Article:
An all-round winner.

Film Review – Captain Marvel

Posted in Uncategorized on April 12, 2019 by Reel Review Roundup

Captain Marvel (M)

Directed by: Anna Boden and Ryan Fleck

Starring: Brie Larson, Samuel L. Jackson, Ben Mendelsohn

3.5 stars

Review by: Julian Wright

The last Marvel Avenger gets her introduction, just in time for the ultimate showdown between Thanos, who is keen on world domination, and the remaining superheroes (catch Avengers: Infinity War for a recap).

On the planet of Hala, Starforce member Vers (Brie Larson) is in training to control her super powers while war wages against the alien shape-shifting Skrulls. Skulls leader Talos (Ben Mendelsohn) captures her to extract memories hidden deep in her mind that lead them to Earth.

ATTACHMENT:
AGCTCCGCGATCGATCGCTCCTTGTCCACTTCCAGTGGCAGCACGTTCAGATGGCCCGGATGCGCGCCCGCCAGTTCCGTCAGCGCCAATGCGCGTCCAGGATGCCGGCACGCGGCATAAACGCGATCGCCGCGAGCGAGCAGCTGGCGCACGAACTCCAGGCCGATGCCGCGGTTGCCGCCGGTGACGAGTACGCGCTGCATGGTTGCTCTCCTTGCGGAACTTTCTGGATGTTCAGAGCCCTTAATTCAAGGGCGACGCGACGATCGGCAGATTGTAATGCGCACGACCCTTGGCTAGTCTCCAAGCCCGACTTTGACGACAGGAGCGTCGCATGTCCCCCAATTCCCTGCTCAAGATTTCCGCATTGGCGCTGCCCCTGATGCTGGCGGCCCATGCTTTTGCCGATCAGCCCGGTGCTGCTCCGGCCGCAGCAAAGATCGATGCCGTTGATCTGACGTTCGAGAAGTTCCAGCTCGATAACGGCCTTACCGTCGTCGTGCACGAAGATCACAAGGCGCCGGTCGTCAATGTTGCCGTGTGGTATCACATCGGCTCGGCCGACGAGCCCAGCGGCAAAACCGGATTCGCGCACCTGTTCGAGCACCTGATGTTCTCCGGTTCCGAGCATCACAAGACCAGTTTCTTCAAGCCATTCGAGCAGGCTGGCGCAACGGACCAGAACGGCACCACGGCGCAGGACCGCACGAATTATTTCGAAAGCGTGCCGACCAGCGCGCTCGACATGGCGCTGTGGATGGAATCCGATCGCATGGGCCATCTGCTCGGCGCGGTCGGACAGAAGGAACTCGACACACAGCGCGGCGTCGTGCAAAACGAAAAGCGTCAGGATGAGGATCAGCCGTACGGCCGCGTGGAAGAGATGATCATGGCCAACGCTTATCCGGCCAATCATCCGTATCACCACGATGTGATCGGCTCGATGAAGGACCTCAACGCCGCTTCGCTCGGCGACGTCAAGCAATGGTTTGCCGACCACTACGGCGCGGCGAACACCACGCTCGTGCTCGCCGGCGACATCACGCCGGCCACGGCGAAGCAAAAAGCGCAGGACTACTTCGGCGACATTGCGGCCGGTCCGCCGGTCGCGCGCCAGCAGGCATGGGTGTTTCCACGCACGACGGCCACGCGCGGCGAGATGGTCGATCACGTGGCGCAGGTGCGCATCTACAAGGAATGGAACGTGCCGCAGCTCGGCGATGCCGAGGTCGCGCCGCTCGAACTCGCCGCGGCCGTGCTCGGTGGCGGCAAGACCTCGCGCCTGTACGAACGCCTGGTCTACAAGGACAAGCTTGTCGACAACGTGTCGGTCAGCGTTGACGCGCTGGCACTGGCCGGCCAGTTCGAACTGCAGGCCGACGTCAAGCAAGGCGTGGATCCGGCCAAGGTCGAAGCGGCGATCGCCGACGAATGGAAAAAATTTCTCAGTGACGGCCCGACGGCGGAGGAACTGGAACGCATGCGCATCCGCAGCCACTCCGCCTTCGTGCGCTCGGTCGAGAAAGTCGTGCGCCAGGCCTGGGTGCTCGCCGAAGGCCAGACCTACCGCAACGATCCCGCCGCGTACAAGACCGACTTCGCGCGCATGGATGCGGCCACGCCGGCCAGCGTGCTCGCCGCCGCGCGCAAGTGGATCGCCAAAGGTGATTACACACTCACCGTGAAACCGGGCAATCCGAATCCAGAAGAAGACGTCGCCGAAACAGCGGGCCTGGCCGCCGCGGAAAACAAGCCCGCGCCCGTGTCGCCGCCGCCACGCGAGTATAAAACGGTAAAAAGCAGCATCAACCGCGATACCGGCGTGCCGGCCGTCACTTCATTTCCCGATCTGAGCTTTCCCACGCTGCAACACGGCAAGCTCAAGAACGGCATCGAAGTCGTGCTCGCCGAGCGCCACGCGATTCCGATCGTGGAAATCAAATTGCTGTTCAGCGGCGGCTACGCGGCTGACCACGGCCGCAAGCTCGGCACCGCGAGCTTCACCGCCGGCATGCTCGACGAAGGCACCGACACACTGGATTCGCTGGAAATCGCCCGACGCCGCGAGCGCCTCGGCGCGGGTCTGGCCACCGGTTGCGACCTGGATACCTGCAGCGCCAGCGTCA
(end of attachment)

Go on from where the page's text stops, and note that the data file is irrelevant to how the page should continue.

Once she crash lands into a Blockbuster store in 1995, Vers teams up with S.H.I.E.L.D. Agents Nick Fury (Samuel L. Jackson) and Phil Coulson (Clark Gregg) to discover her forgotten past and what information Talos was after.


After getting off to a shaky, exposition heavy 20 minutes (you really want to pay particularly close attention here), Captain Marvel finds its rhythm and scoots along with a sense of fun and adventure and a nice 90s nostalgia kick.

Larson brings some girl power and sass to the Avenger universe, and her fun rapport with Jackson is certainly a highlight, not only of the film, but in the ongoing saga that has been unfolding for the past several years.